Synoptic conditions favouring the occurrence of aerosol episodes over the broader Mediterranean basin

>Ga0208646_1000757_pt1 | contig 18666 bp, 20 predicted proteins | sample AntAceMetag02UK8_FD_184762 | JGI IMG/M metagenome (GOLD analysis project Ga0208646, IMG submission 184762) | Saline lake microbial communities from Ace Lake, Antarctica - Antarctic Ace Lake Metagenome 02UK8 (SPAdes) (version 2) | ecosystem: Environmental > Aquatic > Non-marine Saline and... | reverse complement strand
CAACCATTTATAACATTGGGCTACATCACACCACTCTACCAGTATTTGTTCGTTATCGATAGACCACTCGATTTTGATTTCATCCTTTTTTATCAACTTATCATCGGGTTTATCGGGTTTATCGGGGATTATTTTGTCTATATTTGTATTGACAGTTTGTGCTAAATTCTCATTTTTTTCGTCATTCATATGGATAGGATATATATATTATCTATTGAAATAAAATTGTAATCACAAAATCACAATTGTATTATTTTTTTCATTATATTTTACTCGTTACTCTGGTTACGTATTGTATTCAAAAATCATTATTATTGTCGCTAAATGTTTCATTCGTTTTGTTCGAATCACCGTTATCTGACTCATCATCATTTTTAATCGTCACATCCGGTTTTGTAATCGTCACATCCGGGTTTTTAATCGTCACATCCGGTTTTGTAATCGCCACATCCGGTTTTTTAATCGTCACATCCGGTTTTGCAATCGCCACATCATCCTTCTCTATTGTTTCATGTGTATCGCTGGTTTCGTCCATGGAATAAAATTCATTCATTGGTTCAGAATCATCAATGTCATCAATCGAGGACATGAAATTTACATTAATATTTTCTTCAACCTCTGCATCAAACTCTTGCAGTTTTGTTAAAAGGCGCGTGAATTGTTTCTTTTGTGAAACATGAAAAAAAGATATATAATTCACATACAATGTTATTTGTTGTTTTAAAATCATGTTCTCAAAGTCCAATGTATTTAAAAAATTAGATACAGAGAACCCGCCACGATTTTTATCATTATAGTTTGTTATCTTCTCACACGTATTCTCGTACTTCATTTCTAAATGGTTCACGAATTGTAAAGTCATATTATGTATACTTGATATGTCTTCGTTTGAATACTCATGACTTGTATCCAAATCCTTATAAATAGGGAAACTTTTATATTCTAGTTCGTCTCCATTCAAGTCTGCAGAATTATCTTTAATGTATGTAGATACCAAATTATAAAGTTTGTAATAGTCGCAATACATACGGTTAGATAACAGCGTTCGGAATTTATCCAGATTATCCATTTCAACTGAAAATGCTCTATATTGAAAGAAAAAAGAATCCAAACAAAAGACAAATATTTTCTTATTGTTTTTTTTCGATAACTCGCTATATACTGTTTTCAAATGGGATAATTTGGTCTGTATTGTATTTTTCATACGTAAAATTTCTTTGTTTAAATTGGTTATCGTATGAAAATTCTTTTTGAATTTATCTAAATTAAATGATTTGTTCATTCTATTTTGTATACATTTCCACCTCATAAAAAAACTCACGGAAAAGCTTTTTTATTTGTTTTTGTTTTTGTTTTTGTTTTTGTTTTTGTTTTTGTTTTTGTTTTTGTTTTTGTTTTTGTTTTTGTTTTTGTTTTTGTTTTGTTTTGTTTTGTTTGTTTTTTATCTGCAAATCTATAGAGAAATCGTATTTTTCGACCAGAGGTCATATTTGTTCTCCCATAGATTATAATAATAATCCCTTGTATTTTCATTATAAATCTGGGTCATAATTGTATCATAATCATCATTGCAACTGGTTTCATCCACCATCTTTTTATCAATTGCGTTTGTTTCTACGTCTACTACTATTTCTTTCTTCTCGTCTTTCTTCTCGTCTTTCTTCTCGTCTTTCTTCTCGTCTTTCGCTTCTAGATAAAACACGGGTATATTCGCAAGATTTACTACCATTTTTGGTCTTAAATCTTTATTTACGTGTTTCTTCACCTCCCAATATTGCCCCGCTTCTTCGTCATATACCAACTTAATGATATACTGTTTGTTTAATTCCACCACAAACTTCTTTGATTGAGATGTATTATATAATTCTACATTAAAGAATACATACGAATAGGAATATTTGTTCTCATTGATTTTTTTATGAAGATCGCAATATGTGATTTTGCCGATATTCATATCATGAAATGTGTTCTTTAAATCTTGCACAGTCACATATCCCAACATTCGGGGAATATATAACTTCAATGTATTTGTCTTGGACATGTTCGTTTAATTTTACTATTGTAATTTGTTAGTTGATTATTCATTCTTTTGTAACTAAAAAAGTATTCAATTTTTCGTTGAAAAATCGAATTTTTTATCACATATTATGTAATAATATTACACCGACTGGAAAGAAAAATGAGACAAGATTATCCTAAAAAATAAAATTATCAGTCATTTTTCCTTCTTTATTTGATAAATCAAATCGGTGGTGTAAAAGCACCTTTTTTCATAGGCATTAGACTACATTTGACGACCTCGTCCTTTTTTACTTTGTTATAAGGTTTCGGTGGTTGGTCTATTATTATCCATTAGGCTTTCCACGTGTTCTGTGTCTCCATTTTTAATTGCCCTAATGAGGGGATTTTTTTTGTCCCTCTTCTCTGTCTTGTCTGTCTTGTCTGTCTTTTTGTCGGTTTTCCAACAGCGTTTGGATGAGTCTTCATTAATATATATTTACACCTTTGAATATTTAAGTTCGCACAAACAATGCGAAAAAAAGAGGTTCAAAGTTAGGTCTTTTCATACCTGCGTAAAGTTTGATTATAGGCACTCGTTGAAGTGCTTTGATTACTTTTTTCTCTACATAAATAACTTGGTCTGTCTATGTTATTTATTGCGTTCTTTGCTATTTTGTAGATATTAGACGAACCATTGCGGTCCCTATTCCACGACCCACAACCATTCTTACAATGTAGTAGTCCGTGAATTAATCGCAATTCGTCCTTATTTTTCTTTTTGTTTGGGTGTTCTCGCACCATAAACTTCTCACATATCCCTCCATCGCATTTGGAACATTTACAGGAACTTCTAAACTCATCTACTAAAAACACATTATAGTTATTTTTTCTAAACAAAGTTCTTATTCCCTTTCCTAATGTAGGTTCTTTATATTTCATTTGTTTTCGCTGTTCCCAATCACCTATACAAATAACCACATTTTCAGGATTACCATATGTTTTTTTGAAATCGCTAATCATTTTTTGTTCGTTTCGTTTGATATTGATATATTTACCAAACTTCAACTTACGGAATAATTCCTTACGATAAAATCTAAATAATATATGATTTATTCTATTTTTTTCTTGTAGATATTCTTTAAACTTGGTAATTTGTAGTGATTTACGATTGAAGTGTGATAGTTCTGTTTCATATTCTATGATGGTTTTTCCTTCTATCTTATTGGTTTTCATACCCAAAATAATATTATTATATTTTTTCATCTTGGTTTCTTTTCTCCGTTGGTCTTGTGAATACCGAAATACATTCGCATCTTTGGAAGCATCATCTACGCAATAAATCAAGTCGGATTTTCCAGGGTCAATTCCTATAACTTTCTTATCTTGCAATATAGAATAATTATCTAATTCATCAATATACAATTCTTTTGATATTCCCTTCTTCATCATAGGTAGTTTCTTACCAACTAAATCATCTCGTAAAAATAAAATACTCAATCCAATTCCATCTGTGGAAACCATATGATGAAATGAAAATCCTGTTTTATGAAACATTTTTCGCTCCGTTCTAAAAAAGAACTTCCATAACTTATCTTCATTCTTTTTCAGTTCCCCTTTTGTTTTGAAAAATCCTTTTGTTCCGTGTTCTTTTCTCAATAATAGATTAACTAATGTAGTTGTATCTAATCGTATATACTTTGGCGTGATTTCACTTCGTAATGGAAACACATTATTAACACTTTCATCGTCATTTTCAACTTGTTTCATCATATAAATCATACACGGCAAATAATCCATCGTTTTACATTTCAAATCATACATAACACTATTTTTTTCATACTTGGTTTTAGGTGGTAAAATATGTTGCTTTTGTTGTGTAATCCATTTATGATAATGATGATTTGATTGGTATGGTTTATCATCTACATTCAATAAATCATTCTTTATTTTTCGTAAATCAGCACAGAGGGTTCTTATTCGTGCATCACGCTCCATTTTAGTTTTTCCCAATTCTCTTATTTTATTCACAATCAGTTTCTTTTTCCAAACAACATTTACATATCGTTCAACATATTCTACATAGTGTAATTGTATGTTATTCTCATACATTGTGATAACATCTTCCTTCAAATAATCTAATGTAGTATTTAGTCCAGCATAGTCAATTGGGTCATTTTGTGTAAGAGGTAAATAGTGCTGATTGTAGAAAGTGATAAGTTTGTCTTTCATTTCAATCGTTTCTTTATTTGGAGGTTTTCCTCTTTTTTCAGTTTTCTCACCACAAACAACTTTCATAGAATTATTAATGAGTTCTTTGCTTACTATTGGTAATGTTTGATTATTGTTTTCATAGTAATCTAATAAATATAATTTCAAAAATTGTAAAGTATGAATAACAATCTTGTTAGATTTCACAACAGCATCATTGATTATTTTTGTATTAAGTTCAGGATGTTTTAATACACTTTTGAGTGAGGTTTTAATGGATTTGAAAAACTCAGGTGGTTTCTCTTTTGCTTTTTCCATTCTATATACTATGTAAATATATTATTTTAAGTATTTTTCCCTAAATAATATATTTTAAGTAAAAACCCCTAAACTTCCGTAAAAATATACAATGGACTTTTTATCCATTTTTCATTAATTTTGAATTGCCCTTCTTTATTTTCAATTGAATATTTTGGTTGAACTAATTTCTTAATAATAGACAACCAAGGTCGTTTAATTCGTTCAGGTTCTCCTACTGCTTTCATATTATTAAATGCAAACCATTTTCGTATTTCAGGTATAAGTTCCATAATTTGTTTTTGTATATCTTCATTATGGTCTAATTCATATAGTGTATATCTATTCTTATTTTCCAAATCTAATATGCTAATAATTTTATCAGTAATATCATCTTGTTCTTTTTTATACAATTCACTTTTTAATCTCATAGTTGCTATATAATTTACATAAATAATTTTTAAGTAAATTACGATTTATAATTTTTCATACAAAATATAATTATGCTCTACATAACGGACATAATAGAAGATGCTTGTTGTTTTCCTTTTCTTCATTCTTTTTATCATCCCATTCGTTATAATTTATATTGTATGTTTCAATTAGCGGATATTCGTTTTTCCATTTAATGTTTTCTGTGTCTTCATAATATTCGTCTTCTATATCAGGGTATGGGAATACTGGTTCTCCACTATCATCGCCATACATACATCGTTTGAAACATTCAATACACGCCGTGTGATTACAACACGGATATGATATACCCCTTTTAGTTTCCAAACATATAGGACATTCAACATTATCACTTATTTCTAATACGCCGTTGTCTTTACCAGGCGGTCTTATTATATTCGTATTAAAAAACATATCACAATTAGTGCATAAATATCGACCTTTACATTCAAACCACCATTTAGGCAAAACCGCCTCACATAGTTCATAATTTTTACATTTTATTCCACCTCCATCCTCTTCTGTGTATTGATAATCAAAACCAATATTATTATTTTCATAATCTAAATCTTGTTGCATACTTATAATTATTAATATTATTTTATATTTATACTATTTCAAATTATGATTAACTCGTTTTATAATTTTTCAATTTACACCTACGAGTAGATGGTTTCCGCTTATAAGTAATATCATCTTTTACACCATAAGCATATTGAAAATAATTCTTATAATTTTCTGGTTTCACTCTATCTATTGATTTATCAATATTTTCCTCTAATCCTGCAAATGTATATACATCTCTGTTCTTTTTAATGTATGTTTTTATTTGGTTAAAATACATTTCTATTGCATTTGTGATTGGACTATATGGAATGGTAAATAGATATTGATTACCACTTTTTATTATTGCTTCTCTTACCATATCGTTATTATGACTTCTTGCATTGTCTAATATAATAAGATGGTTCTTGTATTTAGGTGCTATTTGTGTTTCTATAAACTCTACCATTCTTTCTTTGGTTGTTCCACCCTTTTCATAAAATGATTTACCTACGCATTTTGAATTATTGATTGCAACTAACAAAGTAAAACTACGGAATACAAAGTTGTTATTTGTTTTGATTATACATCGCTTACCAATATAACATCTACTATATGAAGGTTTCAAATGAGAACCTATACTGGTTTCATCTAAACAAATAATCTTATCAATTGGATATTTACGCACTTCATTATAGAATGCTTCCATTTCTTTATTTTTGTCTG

In the present study, the synoptic conditions that favour the occurrence of aerosol episodes over the broader Mediterranean basin are investigated. For this purpose daily satellite measurements of aerosol optical depth (AOD) at 550 nm from MODIS-Terra (Collection 5) for the period from 1 March 2000 to 28 February 2007 were used together with mean-sea-level pressure and geopotential height at 700 hPa obtained from the NCEP/NCAR Reanalysis Project. An objective and dynamic algorithm was developed in order to determine strong and extreme aerosol episodes in the study area. According to the applied methodology and the relevant criteria, 322 days with aerosol episodes have been identified. The atmospheric circulation of each day was objectively classified by the implementation of Factor Analysis and Cluster Analysis, resulting in eight representative synoptic conditions (clusters). The aerosol episode days (AEDs) are most frequently observed during the dry period of the year, and especially in July–August (108 days or 33.5%) and April–May (106 days or 33%) and give rise to desert dust, anthropogenic pollution and biomass-burning episodes. The most frequent synoptic conditions are those of Clusters 4 (30.1%) and 5 (21%), inducing episodes that occur primarily in the western and secondarily in the central Mediterranean. In the former case, which is observed in summer, Europe is under the influence of the extended subtropical anticyclone of the Atlantic (Azores), while the eastern Mediterranean is under the influence of the extended thermal low of south-west Asia. In the latter case, in spring and summer, anticyclonic conditions prevail over central Europe and over the east Atlantic Ocean, and low pressures at the northwestern parts of the broader Mediterranean basin and across the Sahara. During the aerosol episode days of the various clusters, the mean regional AOD can reach values up to 0.8 ± 0.2 and 2.3 ± 1.3 for strong and extreme episodes, respectively. Copyright © 2011 Royal Meteorological Society